Our society thrives on false idolatry, the veneration of the televised. People like Oprah Winfrey, Barack Obama, Dick Cheney, Lebron James, Sofia Vergara, and Taylor Swift are held up and presented as gods, and we buy into it like rubes. Our own lives and experiences are played down as dull and insignificant, while all the excitement we hear about only seems to happen to “everyone else.” So we relinquish our power to institutions and symbols, beg for their scraps of money and property and credit, and willfully make ourselves theirs to play with, to reward and to punish, to herd and to slaughter.

It’s a lot easier than understanding that not one of these people is better than anyone else, and that each of us is responsible for his or her own fate.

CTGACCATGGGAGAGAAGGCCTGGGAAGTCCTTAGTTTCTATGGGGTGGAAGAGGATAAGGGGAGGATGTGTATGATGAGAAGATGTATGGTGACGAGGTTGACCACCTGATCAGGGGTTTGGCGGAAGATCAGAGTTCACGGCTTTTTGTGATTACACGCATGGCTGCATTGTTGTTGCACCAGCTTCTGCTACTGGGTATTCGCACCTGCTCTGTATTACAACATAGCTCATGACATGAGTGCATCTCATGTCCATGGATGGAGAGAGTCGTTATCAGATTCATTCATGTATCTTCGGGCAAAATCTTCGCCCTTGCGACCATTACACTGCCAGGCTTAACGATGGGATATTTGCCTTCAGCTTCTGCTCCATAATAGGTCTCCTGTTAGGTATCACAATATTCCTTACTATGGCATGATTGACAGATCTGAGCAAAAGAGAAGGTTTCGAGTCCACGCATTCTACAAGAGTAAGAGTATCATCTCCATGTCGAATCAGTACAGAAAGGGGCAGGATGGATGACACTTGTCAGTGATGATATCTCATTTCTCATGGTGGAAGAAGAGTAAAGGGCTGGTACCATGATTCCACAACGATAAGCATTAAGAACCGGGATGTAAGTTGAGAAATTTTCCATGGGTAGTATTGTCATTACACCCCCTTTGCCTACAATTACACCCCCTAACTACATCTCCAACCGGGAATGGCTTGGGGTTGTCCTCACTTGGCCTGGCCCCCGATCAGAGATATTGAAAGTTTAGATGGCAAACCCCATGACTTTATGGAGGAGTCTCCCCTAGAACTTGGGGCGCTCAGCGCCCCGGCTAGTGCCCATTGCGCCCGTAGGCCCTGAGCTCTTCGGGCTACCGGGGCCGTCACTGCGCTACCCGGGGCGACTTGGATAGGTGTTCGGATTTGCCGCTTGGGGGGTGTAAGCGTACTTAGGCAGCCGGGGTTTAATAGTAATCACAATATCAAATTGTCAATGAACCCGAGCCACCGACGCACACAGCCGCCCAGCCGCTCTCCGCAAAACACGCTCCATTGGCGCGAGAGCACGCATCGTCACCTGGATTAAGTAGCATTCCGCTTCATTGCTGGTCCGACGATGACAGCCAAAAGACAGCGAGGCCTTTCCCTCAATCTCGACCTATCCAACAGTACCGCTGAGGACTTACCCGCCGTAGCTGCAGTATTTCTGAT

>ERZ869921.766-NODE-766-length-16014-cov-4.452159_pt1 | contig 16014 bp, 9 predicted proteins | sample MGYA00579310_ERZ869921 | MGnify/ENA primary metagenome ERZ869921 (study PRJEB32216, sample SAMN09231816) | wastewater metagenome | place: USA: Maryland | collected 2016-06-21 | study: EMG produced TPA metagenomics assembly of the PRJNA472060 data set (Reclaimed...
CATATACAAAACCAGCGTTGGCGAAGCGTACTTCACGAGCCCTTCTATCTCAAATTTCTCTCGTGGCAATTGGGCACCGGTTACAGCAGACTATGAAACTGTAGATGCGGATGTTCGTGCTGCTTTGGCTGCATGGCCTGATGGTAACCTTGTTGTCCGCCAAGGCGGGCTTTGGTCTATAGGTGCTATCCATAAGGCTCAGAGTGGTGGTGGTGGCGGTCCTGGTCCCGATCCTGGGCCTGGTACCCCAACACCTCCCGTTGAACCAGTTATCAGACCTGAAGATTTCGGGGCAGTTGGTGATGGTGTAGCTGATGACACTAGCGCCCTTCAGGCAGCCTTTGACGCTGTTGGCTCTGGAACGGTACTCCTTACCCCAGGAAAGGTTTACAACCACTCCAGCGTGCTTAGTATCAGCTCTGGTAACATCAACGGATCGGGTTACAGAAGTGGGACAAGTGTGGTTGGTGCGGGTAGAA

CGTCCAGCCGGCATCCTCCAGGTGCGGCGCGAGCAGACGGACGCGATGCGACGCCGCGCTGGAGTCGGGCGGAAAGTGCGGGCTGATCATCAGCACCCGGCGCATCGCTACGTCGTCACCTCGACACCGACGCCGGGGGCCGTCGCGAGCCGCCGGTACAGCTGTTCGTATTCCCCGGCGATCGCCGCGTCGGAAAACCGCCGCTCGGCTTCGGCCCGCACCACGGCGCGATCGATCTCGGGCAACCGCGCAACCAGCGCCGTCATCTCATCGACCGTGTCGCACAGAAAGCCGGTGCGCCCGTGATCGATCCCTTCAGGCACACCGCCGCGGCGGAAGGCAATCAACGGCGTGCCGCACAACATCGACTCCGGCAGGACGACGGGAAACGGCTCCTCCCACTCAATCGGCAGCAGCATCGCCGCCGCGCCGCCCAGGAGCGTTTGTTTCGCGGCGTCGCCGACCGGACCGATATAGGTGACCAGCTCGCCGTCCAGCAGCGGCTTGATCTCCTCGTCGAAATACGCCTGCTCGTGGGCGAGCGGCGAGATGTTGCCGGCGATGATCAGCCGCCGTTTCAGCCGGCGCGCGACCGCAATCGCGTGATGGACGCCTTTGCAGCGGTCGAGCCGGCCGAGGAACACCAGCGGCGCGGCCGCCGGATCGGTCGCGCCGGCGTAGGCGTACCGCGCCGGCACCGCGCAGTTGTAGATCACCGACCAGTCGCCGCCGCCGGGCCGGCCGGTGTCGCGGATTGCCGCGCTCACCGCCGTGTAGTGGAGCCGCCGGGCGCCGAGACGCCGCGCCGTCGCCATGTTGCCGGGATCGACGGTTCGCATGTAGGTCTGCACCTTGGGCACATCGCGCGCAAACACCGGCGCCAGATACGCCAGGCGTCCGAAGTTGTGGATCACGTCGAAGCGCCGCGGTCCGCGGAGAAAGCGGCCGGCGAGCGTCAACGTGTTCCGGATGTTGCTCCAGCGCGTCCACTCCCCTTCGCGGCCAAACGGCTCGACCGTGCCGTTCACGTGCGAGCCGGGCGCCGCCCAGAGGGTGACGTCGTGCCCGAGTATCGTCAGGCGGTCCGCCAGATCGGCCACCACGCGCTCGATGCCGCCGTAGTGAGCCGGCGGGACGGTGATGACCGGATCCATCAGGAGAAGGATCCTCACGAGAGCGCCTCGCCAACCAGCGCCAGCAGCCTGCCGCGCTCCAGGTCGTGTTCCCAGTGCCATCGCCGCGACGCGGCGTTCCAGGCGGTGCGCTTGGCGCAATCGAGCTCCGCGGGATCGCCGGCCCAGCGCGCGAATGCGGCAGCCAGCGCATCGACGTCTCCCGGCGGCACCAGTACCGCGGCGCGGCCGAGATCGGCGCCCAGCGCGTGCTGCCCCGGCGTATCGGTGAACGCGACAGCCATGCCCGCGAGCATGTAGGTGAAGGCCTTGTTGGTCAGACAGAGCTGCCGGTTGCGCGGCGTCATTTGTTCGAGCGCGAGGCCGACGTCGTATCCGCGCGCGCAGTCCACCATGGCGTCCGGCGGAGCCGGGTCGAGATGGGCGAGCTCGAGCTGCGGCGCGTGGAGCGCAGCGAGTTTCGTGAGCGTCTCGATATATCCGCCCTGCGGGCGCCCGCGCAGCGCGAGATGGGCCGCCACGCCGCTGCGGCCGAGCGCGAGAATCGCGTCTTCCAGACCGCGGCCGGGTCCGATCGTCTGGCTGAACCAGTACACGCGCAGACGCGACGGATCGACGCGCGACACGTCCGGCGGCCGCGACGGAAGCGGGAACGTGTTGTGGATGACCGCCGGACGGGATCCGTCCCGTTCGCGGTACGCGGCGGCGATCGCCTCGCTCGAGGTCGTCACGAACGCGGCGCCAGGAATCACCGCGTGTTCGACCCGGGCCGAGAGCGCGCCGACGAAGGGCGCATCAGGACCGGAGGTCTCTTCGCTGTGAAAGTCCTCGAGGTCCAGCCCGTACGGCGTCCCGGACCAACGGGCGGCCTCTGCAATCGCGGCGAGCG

Now, I realize that I’ve written about some outlandish things here. Spirit guides, God, machine elves, and such. The difference between myself and the idol-worshippers is that I don’t claim to know the truth about these entities, nor do I put much faith in them. A mighty force may have created this universe, but that doesn’t mean It has any kind of plan. For all I know, It’s dancing us into creation because It doesn’t know what else to do. Despite all the evidence I have that spiritual guidance occurs, I remain skeptical, even of my own theories. My chief complaint here is that too few people are willing to examine themselves, to explore their consciousness, to consider their experiences, to recognize themselves as reality, and the idols as illusory. If an individual must break away from society to remain sane, what amazing things could happen if we all became individuals?

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Author: lisvender

Writer and animator in Central California.